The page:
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MSNBC chief: No decision on Pat Buchanan’s return

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PASADENA, CALIF. (AP) - MSNBC's top executive said Saturday that he hasn't decided whether conservative commentator and author Pat Buchanan will be allowed back on the network.

Buchanan, a former GOP presidential candidate and a paid MSNBC contributor, hasn't been on the network since the publication of his book "Suicide of a Superpower" last October. The book has chapters titled "The End of White America" and "The Death of Christian America" and its author argues that the United States is in the "Indian summer of our civilization."

"When Pat was on his book tour, because of the content of the book, I didn't think it should be part of the national dialogue much less part of the dialogue on MSNBC," said MSNBC President Phil Griffin. The minority advocacy group Color of Change has circulated a petition urging MSNBC to fire Buchanan.

Buchanan did appear for an interview about his book in October on Fox News Channel's "Hannity," where host Sean Hannity said, "welcome out of exile."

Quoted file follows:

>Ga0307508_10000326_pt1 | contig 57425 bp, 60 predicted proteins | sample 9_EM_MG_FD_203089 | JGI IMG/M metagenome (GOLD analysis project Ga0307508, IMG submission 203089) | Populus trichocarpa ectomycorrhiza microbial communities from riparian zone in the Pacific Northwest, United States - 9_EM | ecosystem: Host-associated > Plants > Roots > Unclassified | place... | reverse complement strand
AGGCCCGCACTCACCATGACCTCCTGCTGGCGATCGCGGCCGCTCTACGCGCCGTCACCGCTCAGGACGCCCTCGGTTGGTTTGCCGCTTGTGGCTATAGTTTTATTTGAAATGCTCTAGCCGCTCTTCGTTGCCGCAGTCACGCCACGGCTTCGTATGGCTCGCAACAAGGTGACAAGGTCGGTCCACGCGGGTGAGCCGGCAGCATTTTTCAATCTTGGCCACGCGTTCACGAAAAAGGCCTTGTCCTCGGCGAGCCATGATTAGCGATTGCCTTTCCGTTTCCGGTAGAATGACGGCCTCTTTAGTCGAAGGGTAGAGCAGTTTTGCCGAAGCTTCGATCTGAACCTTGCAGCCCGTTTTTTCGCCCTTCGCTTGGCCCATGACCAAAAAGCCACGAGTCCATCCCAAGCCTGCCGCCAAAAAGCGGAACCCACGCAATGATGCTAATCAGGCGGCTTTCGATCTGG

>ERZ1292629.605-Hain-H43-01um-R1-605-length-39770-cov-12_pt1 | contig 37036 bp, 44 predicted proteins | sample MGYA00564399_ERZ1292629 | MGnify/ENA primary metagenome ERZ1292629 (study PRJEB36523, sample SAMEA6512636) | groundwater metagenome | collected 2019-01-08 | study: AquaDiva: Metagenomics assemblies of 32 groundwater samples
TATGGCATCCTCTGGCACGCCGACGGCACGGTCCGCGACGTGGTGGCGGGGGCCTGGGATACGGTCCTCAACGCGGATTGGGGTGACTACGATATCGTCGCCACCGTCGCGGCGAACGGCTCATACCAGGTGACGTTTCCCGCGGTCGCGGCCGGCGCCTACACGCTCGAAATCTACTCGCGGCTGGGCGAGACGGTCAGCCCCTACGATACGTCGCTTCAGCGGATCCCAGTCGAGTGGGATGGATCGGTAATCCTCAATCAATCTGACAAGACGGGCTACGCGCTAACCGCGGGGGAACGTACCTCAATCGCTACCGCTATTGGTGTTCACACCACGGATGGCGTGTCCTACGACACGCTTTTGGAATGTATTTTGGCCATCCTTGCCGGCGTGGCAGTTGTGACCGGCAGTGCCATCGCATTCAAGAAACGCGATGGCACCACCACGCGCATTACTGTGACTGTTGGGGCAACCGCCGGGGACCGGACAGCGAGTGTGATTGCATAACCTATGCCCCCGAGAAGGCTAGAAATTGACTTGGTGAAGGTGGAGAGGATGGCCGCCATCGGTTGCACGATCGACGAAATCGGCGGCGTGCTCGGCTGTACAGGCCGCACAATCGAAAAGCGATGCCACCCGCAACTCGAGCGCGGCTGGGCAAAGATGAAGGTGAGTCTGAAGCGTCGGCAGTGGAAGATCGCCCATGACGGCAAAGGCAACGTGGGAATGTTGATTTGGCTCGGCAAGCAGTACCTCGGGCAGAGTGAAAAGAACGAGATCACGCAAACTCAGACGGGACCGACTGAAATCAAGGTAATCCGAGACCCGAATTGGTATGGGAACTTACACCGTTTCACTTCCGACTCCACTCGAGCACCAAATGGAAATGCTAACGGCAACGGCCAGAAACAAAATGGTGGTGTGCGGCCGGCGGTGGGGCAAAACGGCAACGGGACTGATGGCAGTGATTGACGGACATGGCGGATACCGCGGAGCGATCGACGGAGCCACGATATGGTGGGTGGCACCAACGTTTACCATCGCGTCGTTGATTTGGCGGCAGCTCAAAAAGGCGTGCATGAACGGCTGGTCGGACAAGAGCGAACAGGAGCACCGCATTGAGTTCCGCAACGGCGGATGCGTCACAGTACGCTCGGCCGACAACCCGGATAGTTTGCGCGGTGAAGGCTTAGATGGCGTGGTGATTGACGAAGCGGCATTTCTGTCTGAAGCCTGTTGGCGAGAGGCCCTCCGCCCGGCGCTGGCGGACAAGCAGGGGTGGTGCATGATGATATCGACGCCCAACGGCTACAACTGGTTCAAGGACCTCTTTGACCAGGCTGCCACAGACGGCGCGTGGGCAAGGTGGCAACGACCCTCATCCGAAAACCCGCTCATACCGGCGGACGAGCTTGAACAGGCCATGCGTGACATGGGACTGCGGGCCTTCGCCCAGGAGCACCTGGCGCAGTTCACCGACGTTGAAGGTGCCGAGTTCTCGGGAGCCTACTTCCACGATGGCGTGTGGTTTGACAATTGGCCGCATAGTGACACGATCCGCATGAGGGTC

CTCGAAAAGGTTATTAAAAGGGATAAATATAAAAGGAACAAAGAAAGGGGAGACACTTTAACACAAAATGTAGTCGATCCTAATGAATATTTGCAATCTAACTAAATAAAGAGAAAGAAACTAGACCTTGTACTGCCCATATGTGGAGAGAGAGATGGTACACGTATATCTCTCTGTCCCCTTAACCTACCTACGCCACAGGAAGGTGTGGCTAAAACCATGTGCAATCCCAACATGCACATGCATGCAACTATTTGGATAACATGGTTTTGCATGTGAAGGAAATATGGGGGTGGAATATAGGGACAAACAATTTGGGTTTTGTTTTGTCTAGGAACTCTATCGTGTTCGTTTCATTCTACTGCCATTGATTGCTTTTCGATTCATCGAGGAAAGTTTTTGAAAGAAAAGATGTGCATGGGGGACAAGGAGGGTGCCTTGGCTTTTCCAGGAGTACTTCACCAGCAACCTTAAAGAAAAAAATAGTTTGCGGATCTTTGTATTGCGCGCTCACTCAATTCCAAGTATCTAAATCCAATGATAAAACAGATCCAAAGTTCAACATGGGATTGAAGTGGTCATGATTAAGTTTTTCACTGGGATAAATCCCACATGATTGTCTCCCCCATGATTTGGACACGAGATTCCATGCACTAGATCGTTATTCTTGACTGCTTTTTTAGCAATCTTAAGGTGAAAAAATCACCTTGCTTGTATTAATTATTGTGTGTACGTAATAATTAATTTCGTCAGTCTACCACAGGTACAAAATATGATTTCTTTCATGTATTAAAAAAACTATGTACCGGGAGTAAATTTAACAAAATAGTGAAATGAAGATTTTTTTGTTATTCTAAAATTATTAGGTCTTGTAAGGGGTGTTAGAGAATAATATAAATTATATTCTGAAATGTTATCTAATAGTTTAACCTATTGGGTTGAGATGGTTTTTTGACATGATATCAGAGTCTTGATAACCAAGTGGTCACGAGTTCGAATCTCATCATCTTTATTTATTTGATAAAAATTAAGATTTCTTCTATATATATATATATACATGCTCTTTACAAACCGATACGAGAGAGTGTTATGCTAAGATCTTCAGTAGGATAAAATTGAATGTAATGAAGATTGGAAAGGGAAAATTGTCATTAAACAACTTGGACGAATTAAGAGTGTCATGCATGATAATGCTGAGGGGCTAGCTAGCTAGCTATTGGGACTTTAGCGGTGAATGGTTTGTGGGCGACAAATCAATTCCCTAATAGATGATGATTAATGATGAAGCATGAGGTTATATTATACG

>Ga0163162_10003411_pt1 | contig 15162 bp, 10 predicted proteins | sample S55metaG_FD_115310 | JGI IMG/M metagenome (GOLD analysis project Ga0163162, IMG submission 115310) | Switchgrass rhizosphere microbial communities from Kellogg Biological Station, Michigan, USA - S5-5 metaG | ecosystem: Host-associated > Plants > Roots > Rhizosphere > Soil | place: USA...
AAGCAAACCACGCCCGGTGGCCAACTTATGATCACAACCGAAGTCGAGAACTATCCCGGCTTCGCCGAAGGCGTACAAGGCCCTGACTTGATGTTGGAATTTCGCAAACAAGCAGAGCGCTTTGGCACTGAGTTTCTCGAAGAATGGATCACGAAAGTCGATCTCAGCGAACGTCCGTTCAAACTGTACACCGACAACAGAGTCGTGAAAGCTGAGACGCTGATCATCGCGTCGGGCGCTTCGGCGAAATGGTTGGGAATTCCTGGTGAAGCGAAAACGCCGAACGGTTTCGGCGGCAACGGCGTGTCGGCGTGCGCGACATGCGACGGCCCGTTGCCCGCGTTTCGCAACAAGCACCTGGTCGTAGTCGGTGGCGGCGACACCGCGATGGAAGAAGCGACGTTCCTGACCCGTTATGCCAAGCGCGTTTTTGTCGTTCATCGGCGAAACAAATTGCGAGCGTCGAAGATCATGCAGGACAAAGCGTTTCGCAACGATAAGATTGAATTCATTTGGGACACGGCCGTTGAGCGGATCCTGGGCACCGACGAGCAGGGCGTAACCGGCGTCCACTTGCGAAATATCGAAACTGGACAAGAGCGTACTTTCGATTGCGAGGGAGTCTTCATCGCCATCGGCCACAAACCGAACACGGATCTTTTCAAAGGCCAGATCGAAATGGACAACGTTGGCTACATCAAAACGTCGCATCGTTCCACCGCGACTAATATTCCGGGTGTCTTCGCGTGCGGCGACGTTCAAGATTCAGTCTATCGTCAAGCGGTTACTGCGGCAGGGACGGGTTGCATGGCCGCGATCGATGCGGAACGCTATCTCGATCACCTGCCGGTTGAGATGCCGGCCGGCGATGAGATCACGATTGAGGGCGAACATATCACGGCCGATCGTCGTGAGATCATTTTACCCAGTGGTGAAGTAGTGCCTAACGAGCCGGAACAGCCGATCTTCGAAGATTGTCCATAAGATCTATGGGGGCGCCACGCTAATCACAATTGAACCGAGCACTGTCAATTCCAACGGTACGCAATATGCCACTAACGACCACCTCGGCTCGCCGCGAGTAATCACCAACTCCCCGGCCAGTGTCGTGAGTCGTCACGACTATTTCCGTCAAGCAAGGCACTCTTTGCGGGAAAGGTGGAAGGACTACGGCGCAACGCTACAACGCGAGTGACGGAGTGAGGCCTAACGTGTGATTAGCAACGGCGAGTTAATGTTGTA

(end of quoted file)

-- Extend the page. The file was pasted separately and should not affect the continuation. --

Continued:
Griffin would not discuss the length of Buchanan's contract with MSNBC or whether it would be renewed.

The conservative firebrand has seemed increasingly out of place on a network that has emphasized a liberal viewpoint on many of its programs in recent years. Last August, Buchanan went on "Morning Joe" to explain that he wasn't trying to slur President Barack Obama by referring to him as "your boy" during an on-air discussion with talk show host Al Sharpton.

Meanwhile, "Morning Joe" hosts Joe Scarborough and Mika Brzezinski acknowledged at a news conference Saturday that they considered offers from other networks in recent months, including CBS, which is launching a new morning show on Monday. Former "Morning Joe" producer Chris Licht is producing the new CBS show.

Scarborough said they concluded that they couldn't duplicate their show on broadcast television, specifically the lengthy interviews.

"We knew from the beginning that we had a great home at MSNBC that Phil had set up for us," Scarborough said. The three-hour weekday morning show begins at 6 a.m.

Griffin said MSNBC plans to tweak rivals Sunday with a newspaper ad that argues "there are many imitators, but there's only one `Morning Joe.'" It's timed to appear the day before CBS' show premieres and a week after CNN began its own new morning show with Soledad O'Brien.

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